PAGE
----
This year the Burnaby Fire Department and Burnaby FireÀghter’s Charitable Society will be holding an Open House as part of Fire Prevention Week on October 15. The Open House will take place at: Station #1, 4867 Sperling Avenue, Burnaby. There will be displays set up to educate the community on Technical Rescue, Hazardous Materials, Auto Extrication, Fire Operations and Structural Collapse. FireÀghters will be on hand to answer any questions and provide Àre safety information. In support of Progressive Housing Society, our ÀreÀghters are challenging members of our community to bring a warm article of clothing to help Àll the Society’s Mobile Outreach Van and clothe those less fortunate. Items that are most needed are: winter coats, sleeping bags, gloves, toques, long underwear and wool socks. We will also have information on hand regarding Smoke Alarm and CO Alarm recycling. “Protect your Family from Fire” is this year’s theme for Fire Prevention Week. Remember to check your batteries in your smoke alarms and ensure your family has a Fire Escape Plan! Come visit us to get more information on how to keep your family safe. We hope to see you there. S.C. (Shaun) Redmond Fire Chief

MARIO BARTEL/NEWSLEADER Burnaby ÀreÀghters Mark Forsberg, Darren Wallsmith and Justin Lansing prepare to train for combating high-rise Àres in the tower at No. 1 hall. Fighting Àres in tall buildings means a lot of slogging of hoses and equipment up stairs and elevators.


A18 NewsLeader Wednesday, October 12, 2011

FIRE PREVENTION DAY Saturday, October 15th | 10:00am - 4:00pm

Extinguisher training system makes it easy By Tyler Orton CONTRIBUTOR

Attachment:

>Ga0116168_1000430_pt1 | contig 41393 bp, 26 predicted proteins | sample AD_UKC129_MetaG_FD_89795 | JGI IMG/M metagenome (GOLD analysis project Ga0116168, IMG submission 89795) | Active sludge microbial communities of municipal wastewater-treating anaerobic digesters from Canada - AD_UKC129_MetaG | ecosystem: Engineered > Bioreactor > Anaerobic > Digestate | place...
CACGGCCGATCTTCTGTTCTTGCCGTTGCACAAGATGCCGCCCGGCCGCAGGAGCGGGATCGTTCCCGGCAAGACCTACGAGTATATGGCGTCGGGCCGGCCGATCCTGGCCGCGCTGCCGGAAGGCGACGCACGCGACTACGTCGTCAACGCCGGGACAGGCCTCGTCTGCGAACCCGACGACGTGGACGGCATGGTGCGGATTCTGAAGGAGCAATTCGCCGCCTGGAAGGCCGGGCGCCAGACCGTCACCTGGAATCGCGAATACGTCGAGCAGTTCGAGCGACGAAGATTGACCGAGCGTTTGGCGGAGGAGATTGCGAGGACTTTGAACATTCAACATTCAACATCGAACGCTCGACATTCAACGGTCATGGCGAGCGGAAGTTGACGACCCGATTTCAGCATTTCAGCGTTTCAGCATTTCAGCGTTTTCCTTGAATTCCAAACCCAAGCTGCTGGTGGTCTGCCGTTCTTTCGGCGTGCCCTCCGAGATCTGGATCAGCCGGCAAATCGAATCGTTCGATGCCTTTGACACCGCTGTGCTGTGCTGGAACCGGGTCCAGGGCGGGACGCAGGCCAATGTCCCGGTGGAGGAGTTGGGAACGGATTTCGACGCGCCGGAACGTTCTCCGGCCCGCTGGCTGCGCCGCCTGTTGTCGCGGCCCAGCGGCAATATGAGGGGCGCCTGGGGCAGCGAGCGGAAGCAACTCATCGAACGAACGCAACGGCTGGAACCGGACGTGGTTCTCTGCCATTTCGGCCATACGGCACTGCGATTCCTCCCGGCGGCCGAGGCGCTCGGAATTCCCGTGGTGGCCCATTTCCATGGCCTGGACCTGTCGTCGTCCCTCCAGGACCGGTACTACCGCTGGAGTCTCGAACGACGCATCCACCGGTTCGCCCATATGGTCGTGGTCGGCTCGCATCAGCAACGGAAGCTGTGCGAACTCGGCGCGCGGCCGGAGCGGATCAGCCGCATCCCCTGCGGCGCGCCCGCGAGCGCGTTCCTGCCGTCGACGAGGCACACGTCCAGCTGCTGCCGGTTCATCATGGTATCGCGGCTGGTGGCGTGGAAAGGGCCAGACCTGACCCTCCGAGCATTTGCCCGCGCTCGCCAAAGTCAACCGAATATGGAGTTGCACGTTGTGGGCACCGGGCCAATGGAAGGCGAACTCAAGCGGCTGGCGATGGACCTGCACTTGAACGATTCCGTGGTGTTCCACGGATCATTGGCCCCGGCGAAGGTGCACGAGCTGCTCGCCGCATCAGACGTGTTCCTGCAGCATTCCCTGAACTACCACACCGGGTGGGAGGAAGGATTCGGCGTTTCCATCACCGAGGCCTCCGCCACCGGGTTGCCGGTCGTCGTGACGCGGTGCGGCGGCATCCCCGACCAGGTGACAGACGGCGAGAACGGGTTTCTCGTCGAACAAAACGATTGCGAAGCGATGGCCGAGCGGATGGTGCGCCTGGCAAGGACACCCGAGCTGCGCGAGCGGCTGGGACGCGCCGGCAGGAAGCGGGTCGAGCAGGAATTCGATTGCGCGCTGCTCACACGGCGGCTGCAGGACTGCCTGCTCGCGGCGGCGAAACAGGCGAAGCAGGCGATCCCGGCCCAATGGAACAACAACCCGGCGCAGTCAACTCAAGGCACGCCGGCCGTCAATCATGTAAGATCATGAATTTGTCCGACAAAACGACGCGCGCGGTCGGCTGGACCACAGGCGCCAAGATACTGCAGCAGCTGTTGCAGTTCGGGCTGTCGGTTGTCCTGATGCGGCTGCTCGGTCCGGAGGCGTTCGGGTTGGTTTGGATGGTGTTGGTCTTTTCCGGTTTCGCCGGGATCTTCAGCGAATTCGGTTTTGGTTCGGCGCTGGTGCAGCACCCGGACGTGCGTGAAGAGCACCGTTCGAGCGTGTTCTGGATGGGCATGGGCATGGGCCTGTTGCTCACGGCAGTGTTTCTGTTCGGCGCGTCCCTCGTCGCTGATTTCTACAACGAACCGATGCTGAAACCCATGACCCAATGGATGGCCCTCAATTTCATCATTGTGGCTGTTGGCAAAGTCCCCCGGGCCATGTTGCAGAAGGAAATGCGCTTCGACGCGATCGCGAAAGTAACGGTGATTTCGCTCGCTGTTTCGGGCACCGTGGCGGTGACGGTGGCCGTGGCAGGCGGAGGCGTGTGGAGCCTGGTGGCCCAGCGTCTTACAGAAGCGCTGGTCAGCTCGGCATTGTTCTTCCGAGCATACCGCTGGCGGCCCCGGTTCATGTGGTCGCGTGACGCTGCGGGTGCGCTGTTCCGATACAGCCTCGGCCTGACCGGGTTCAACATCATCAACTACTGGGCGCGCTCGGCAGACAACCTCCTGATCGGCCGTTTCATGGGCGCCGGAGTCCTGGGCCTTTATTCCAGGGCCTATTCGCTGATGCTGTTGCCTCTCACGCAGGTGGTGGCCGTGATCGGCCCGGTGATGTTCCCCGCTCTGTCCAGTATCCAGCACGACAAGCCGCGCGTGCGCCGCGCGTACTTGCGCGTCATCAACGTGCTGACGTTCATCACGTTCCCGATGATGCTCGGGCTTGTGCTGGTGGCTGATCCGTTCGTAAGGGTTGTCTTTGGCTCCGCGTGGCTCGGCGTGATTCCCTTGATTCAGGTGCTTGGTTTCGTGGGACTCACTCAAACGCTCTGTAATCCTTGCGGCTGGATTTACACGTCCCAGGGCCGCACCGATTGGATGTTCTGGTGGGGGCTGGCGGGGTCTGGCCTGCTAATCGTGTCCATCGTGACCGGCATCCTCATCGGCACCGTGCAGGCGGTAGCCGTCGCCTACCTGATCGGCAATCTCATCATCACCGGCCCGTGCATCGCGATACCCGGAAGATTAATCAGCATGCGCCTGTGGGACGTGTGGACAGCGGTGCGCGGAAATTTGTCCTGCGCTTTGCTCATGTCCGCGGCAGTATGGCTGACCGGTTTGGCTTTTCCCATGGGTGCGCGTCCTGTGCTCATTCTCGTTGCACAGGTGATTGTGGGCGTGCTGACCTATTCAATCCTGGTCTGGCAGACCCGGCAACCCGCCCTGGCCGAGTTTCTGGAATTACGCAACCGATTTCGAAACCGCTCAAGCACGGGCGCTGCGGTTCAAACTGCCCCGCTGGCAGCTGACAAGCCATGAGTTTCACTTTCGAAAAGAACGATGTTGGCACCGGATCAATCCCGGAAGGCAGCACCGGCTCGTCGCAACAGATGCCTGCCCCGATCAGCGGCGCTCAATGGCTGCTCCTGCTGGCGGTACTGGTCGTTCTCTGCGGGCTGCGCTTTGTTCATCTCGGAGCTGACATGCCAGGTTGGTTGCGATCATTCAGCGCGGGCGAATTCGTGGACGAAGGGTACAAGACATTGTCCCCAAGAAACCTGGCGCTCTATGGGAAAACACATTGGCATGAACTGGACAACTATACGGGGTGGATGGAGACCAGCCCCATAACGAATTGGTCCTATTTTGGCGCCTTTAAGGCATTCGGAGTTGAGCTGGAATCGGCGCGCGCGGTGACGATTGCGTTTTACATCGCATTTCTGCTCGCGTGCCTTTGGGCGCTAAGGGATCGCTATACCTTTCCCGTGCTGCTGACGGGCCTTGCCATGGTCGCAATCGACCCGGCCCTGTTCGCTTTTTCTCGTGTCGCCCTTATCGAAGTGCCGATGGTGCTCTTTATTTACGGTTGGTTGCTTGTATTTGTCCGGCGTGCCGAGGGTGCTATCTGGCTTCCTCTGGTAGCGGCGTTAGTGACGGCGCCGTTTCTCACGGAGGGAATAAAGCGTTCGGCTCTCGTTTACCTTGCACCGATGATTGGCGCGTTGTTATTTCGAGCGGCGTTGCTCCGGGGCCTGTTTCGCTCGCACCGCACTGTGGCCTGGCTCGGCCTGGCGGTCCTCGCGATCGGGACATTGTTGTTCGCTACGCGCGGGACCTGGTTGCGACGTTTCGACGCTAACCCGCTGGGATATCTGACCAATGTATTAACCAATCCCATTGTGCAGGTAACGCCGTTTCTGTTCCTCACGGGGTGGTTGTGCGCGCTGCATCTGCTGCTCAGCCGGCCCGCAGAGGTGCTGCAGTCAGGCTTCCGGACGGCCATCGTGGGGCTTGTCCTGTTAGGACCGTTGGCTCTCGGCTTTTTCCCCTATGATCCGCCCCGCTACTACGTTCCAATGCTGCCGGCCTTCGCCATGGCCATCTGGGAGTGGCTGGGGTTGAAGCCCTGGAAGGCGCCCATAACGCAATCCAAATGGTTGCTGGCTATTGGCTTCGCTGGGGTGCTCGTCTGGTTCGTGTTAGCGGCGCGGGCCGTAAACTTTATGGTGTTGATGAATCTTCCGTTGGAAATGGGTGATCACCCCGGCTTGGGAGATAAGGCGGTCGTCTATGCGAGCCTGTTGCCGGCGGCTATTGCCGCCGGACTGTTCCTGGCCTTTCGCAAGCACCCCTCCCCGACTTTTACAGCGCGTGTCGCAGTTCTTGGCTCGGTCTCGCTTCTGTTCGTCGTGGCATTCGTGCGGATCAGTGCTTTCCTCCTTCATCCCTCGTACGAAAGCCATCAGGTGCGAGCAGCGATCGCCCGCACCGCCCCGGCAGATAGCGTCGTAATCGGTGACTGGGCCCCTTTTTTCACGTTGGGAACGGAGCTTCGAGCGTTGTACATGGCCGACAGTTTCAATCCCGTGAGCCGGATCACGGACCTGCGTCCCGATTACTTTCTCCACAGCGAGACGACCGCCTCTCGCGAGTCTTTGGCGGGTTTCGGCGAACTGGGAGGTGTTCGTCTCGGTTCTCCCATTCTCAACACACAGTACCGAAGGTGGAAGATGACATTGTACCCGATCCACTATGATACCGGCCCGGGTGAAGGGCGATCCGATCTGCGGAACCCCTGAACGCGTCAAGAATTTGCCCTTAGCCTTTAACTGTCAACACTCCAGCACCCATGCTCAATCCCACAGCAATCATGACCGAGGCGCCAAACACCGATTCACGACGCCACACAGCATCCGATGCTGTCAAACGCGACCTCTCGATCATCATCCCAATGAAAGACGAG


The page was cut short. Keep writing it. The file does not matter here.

TYLER ORTON/NEWSLEADER

Assistant fire chief Dan Kilpatrick, right, instructs Mayor Derek Corrigan on how to use the Bullex extinguisher training system at city hall on Oct. 4. The extinguisher uses a laser to aim at the simulated fire on a digital screen. The fire department will be using the Bullex system to train non-firefighters to operate an extinguisher without spraying extinguishing agent all over a room.

The corridors of Burnaby City Hall may have been lined with about a half dozen firefighters on Oct. 4, but it was the city’s mayor who snuffed out the flames when a simulated fire was unleashed. The blaze was part of a demonstration the fire department put on to showcase its new Bullex extinguisher training system. The department will use the digital device to train civilians to put out small fires. The disruptive noises and messy foam that come from a live extinguisher were a not a factor during the demonstration. “We have a 30-inch by 32-inch screen. We charge a battery and then we have a five-pound ABC extinguisher. Only it’s not a real extinguisher, it’s one with a battery inside and it emits a laser,” said assistant fire chief Dan Kilpatrick. People aim the extinguisher’s laser-equipped hose at a screen made up of hundreds of LED lights that glow orange to create a simulated fire. The fire responds to the laser when it is aimed at the correct

locations on the screen. The fire continues to spread if someone points to the top of the screen but it dies down if a trainee aims at the base of the screen. After Kilpatrick spent a few moments training Mayor Derek Corrigan to use the system, the mayor doused the digital inferno in a matter of seconds. “Most people don’t get an opportunity to use a fire extinguisher,” Corrigan said. “So we’re pretty proud that we’re going to be able to educate people to act properly in an emergency and to have confidence that they know what to do.” The system’s settings can be adjusted to offer varying degrees of difficulty when it comes to putting fires out. Kilpatrick said the Bullex system cost about $10,000 and the fire department will charge organizations $35 per person for training, hoping to recoup the cost of the system. “We can teach in an office environment where it’s nice and comfortable. The same way any (extinguisher) would be treated except without the mess of an extinguishing agent all over the place,” Kilpatrick said.